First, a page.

Naomi Judd’s family says she was ‘dogged by an unfair foe’ of PTSD and bipolar disorder as autopsy is released

Legendary country artist Naomi Judd died by suicide, an autopsy report released on Friday revealed, confirming multiple reports.

The report, which was obtained by the Associated Press, indicated that the “Love Can Build a Bridge” singer died from a self-inflicted gunshot wound in her Tennessee home on April 30. She was 76.

The public record also noted that Judd, who had been open about her lifelong struggles with mental health, had prescription drugs in her system used to treat both post-traumatic stress disorder and bipolar disorder at the time of her death.

“We have always shared openly both the joys of being family as well its sorrows, too. One part of our story is that our matriarch was dogged by an unfair foe,” the family said in a statement to the AP. “She was treated for PTSD and bipolar disorder, to which millions of Americans can relate.”

Mandatory Credit: Photo by Debby Wong/Shutterstock (9710029cb) Naomi Judd CMA Music Festival, Day 4, Nashville, USA - 10 Jun 2018
Mandatory Credit: Photo by Debby Wong/Shutterstock (9710029cb) Naomi Judd CMA Music Festival, Day 4, Nashville, USA – 10 Jun 2018

Debby Wong/Shutterstock Naomi Judd in 2018

Judd’s youngest daughter, actress Ashley Judd, revealed that her mother had died from a firearm wound in a May interview with Good Morning America, explaining that she wanted to prevent her cause of death from becoming public knowledge without the family’s consent. Since then, her family has taken multiple steps to keep her death private, including filing a petition to seal death investigation transcripts and recordings, which they claim would cause “significant trauma and irreparable harm,” PEOPLE reports.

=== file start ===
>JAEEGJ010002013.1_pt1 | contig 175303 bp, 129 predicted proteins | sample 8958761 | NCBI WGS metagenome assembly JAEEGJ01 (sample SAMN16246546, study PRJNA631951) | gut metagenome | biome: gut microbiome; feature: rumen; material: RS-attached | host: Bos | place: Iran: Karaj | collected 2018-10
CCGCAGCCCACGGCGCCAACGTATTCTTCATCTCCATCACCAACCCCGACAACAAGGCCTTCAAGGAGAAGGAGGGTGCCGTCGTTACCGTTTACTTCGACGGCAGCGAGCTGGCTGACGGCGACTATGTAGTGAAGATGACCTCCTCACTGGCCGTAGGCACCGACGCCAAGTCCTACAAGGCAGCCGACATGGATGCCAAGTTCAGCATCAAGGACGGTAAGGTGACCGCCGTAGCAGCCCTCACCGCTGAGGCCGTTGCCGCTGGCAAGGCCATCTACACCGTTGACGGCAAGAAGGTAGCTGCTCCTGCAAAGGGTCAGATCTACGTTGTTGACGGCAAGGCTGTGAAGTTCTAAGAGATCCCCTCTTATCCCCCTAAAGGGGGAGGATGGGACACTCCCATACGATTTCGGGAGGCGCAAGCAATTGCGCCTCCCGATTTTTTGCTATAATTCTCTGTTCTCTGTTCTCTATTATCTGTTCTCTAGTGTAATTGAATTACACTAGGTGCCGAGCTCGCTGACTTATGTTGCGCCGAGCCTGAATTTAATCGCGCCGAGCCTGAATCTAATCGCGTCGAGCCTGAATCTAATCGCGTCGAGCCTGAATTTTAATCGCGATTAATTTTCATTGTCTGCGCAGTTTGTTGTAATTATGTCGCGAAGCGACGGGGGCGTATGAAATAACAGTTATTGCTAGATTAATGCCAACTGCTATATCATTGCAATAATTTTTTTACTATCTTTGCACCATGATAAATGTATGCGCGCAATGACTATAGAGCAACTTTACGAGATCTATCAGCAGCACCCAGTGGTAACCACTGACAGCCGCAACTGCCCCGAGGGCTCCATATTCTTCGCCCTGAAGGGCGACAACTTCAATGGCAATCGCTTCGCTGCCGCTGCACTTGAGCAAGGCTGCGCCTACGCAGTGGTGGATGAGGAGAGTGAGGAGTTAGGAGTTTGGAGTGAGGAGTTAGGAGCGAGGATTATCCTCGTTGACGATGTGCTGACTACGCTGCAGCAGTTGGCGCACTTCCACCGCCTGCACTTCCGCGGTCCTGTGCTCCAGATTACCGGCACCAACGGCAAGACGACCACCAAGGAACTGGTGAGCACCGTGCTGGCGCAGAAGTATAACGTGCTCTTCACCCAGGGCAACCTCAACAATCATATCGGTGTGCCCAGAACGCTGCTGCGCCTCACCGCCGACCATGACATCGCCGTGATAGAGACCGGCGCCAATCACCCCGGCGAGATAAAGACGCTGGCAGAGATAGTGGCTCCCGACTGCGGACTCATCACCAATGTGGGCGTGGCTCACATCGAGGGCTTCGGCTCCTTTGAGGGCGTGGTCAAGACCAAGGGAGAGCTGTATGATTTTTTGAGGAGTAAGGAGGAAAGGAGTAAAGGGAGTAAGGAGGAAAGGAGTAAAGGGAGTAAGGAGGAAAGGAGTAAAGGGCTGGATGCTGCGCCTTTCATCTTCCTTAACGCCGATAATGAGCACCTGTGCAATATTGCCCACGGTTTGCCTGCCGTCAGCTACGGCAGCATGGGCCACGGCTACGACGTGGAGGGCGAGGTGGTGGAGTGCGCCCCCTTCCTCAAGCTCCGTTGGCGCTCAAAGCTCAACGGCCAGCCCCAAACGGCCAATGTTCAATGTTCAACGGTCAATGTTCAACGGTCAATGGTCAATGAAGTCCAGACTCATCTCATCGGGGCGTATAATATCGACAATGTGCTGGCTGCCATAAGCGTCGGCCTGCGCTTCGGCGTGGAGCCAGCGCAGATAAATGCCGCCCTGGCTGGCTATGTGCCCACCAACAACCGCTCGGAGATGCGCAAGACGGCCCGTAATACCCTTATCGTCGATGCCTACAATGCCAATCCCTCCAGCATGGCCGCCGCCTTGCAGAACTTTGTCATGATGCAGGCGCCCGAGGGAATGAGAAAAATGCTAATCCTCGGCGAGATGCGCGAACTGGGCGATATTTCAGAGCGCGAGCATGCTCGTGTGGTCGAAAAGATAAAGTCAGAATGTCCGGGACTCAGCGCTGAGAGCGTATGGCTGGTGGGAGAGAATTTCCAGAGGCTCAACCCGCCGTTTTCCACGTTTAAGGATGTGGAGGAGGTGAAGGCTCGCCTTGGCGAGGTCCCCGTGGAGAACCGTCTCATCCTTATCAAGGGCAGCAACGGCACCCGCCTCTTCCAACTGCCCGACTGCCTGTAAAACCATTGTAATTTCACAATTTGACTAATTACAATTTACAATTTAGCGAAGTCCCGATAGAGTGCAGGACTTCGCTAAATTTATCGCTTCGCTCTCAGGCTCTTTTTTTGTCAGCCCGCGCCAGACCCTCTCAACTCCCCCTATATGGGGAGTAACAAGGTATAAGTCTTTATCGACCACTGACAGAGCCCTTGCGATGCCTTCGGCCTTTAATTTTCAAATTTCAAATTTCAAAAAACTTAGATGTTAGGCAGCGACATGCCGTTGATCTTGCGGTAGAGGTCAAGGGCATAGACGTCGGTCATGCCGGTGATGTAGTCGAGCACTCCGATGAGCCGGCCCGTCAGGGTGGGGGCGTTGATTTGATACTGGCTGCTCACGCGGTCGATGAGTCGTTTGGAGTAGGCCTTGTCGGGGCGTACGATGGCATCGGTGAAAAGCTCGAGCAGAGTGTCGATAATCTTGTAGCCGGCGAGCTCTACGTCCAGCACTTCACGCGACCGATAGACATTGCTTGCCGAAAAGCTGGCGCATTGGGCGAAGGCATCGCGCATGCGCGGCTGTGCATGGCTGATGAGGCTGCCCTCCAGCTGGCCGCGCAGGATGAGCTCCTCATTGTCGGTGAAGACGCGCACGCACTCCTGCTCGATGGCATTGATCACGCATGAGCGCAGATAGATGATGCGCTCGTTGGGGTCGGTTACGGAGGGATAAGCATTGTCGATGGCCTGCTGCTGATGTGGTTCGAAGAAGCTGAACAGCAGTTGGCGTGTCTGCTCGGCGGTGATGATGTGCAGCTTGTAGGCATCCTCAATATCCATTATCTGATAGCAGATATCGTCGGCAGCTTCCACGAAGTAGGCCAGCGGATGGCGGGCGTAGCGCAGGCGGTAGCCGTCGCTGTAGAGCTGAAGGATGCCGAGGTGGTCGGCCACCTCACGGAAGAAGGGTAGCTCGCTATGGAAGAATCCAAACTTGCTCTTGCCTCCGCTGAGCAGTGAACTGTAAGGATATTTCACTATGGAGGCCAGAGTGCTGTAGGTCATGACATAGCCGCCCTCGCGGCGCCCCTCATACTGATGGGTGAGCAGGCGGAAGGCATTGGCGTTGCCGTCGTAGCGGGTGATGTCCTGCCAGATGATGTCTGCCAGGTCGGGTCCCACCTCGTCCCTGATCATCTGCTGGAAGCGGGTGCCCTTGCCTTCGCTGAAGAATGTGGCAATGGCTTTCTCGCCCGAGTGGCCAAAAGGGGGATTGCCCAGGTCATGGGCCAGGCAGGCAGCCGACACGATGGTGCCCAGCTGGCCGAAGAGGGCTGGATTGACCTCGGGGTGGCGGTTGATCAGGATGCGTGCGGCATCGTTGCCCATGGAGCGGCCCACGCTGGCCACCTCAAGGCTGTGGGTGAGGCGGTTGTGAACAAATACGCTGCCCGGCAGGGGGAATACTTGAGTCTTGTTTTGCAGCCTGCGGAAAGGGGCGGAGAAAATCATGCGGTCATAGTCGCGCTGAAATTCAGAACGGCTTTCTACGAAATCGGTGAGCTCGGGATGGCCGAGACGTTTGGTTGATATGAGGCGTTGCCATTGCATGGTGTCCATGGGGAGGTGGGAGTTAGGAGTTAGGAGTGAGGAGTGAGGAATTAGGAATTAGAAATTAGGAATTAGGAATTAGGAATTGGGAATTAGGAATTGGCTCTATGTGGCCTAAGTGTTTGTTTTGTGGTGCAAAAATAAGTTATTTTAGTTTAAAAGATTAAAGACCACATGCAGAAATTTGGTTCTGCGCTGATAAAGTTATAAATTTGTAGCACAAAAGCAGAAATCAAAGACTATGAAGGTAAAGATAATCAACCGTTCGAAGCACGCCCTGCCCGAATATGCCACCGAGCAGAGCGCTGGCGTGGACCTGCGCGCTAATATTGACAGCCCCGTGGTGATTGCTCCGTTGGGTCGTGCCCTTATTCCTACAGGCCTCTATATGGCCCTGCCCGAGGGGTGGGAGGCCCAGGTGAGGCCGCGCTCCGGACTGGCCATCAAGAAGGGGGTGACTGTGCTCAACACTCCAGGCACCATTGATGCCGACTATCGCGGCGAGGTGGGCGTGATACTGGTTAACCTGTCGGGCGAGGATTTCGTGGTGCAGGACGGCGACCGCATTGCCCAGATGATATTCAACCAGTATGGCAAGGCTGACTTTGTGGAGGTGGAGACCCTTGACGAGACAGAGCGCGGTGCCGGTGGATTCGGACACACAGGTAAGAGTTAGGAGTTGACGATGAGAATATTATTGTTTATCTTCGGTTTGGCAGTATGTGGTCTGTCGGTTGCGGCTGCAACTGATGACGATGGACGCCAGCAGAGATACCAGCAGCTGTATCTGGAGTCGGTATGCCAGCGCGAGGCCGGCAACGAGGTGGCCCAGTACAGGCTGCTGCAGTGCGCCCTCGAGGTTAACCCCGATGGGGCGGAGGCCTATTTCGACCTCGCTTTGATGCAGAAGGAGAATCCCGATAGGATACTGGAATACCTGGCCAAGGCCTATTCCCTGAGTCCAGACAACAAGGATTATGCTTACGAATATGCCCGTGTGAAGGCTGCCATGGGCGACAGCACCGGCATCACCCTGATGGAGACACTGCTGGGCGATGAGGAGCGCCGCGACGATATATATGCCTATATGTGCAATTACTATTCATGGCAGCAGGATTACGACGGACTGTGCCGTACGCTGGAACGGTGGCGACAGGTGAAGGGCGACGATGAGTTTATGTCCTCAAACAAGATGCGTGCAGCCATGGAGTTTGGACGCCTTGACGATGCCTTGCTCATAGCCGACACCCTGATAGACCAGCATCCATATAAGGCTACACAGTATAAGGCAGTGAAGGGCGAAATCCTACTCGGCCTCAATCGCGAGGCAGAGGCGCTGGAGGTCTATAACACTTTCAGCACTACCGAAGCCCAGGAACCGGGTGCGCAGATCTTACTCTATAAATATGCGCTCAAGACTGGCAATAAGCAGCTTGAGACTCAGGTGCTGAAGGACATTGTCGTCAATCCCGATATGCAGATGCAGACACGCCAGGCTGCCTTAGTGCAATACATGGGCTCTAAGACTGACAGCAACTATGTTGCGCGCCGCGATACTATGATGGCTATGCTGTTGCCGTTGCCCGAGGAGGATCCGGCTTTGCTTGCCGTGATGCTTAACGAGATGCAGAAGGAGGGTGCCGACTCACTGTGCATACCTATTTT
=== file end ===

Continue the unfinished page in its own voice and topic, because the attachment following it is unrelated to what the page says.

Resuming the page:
Judd died on April 30, just one day before she and daughter Wynonna Judd — who with her mother made up the Grammy-winning duo the Judds — were set to be inducted into the Country Music Hall of Fame.

“Today we sisters experienced a tragedy. We lost our beautiful mother to the disease of mental illness,” the sisters said in a statement posted on Ashley’s social media. “We are shattered. We are navigating profound grief and know that as we loved her, she was loved by her public. We are in unknown territory.”

In July, Ashley told the Healing With David Kessler podcast that she hoped her mother was able to “let go of any guilt or shame that she carried for any shortcomings she may have had” as a parent “when she transitioned.”

“I look back on my childhood, and I realize I grew up with a mom who had an undiagnosed and untreated mental illness,” she said. “And there are different behavioral expressions, interactions, flights of fancy, choices that she made that I understand were an expression of the disease, and I understand that and know that she was in pain, and can today understand that she was absolutely doing the best she could, and if she could have done it differently, she would have.”

If you or someone you know is affected by any of the issues raised in this story, call the National Suicide Prevention Lifeline at 800-273-TALK (8255) or text Crisis Text Line at 741741.

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